After Leaked Memo on Drone Killings, Senators Still Seek More Details
Senate Intelligence Chairwoman Dianne Feinstein said Tuesday that a Justice Department legal memo on using drone strikes against U.S. citizens suspected of terrorism has allowed her panel to conduct oversight of the controversial practice.
But the California Democrat also said her committee continues to seek actual legal opinions, as opposed to the memo, entitled “Lawfulness of a Lethal Operation Directed Against a U.S. Citizen Who Is a Senior Operational Leader of Al-Qa’ida or An Associated Force,” which only summarizes the legal reasoning.
NBC News first reported Monday night on the contents of the memo, a white paper provided to the Intelligence and Judiciary Committees last June.
The memo’s disclosure comes at a sensitive time for the Obama administration. It has ramifications for the nomination of John O. Brennan to lead the CIA, whose confirmation hearing is Feb. 7, and who, as the top White House counterterrorism and homeland security adviser, has guided the administration’s drone strike policy.
A growing number of lawmakers have demanded access to the Justice Department Office of Legal Counsel legal opinions in light of changeover in Obama’s national security team, particularly the nomination of Brennan.
“The white paper (along with other documents and briefings) has allowed the Intelligence Committee to conduct appropriate and probing oversight into the use of lethal force,” Feinstein said in a news release. “That oversight is ongoing, and the committee continues to seek the actual legal opinions by the Department of Justice that provide details not outlined in this particular white paper.”
The Justice Department white paper sets forth three conditions under which the United States can conduct an operation using lethal force against a U.S. citizen who is a senior leader of al-Qaida or an “associated force” in a foreign country: “(1) an informed, high level official of the U.S. government has determined that the targeted individual poses an imminent threat of violent attack against the United States; (2) capture is infeasible, and the United States continues to monitor whether capture becomes feasible; and (3) the operation would be conducted in a manner consistent with applicable law of war principles.”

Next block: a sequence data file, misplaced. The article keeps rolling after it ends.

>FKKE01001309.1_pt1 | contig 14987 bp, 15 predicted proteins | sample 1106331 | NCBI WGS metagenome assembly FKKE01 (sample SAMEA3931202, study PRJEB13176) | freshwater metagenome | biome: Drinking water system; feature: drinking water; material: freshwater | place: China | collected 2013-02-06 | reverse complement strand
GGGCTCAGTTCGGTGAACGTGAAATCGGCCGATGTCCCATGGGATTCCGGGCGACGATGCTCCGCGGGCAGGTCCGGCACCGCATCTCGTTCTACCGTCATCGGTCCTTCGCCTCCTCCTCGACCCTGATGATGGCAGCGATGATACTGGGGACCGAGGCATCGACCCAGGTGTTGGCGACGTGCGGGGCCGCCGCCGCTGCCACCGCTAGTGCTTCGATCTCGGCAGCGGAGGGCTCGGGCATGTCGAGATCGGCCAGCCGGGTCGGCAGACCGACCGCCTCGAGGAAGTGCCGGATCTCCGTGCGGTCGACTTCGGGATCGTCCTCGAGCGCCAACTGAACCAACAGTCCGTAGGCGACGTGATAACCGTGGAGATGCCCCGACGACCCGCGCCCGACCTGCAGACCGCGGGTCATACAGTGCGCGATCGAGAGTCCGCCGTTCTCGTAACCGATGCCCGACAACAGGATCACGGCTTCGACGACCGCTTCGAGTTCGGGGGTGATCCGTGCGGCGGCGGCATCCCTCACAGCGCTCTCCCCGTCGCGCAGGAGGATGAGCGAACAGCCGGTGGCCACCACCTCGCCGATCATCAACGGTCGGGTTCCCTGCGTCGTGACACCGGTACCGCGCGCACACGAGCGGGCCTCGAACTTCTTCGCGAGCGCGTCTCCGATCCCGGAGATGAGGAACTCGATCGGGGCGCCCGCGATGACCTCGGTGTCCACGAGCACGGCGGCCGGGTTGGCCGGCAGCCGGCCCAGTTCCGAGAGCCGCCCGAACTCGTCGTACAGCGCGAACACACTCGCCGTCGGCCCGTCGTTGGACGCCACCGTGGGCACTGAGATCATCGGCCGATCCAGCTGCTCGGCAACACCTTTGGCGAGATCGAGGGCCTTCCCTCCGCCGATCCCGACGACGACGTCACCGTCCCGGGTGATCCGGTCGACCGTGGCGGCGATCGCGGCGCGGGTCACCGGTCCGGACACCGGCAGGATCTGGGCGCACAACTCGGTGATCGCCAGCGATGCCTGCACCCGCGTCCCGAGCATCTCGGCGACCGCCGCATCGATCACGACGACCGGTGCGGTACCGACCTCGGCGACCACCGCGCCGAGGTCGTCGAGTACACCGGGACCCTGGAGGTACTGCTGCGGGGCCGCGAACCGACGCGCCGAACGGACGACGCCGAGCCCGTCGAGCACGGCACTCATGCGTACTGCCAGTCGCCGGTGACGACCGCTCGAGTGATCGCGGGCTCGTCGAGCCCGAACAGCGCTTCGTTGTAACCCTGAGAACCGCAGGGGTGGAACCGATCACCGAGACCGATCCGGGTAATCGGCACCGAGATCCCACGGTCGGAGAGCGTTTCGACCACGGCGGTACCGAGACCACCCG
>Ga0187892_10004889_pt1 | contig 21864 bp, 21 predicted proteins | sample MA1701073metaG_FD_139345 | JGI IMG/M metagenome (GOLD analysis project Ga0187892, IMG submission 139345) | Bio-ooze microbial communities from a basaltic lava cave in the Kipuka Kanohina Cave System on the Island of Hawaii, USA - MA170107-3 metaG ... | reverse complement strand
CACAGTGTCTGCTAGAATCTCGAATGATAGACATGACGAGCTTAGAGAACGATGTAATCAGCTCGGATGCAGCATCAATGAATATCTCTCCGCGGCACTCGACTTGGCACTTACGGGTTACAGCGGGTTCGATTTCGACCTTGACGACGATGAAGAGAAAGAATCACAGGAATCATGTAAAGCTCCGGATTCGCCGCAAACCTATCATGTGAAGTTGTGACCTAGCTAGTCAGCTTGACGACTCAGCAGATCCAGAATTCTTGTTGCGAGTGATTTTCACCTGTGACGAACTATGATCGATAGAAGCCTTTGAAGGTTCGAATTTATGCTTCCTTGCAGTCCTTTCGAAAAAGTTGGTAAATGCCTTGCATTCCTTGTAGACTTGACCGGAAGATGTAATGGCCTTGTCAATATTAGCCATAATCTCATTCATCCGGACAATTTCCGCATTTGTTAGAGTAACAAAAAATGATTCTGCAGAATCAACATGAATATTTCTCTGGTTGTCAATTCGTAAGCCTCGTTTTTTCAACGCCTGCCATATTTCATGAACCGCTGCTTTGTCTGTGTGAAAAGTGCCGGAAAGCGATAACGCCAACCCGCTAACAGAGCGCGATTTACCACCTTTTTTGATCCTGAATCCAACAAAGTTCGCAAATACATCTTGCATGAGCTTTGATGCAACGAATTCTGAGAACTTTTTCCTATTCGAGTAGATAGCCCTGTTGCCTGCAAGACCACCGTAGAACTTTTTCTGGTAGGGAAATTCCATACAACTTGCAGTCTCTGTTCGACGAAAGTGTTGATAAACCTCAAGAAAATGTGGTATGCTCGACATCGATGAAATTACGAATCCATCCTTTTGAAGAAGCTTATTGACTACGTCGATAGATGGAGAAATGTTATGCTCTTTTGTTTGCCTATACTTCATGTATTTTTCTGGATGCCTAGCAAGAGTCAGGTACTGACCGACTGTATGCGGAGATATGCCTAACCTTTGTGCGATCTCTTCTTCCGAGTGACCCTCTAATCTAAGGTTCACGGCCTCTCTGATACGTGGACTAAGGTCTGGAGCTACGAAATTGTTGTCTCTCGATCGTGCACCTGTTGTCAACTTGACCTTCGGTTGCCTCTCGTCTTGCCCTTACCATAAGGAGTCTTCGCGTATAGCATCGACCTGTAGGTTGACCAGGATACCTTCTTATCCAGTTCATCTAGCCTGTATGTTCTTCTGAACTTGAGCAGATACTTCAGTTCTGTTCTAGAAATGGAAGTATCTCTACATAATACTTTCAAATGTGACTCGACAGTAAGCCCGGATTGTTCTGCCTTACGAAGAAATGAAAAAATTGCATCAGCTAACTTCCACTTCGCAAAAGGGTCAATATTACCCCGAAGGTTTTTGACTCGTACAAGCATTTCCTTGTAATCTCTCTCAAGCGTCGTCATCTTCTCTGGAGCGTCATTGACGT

The paper calls for a broad definition of “imminence,” as waiting until an attack is about to be carried out could risk American lives. Its standard of “feasibility of capture” includes conditions such as the possibility of risk to U.S. personnel or the refusal of a relevant country to consent to capture.
Although the document does not mention Yemeni cleric and U.S. citizen Anwar al-Awlaki by name, a drone strike that killed him in September of 2011 was one of the impetuses for Congress’ concerns about how such strikes are used. Feinstein suggested that Awlaki, who was affiliated with Al-Qaida in the Arabian Peninsula, posed a direct threat.
“As President Obama said at the time of his death, Aulaqi was the external operations leader for AQAP,” Feinstein said. “He directed the failed attempt to blow up an airplane on Christmas Day in 2009 and was responsible for additional attempts to blow up U.S. cargo planes in 2010. He was actively plotting and recruiting others to kill Americans until the time of his death in Yemen.”
The document’s disclosure might serve the purpose, as Feinstein said, of giving the public the opportunity to “review and judge” the legality of such operations, and depending on the reception, could stifle some of the momentum for critics of the program as Brennan’s hearing nears.
But a number of senior senators have requested the underlying legal opinions that contain details not found in the white paper, including those who serve on the committees that received the white paper. On Monday, 11 senators — including the bipartisan leaders of the Judiciary Committee and three members of the Intelligence Committee — sent a letter to President Barack Obama again demanding the legal opinions.
The document’s contents did not assuage concerns from the American Civil Liberties Union. Jameel Jaffer, deputy legal director of the ACLU, said “the paper only underscores the irresponsible extravagance of the government’s central claim,” and that its broad definitions of “imminence” and “feasibility,” as well as its claim that there is no judicial forum can evaluate the constitutional considerations, are reckless.
House Intelligence Chairman Mike Rogers, R-Mich., said he supported the thrust of the memo.
“I agree with the Justice Department’s conclusion that targeting a senior leader of al-Qa’ida is a lawful act of national self-defense in these circumstances,” he said in a news release. “When an individual has joined al-Qa’ida — the organization responsible for the murder of thousands of Americans — and actively plots future attacks against U.S. citizens, soldiers, and interests around the world, the U.S. government has both the authority and the obligation to defend the country against that threat.”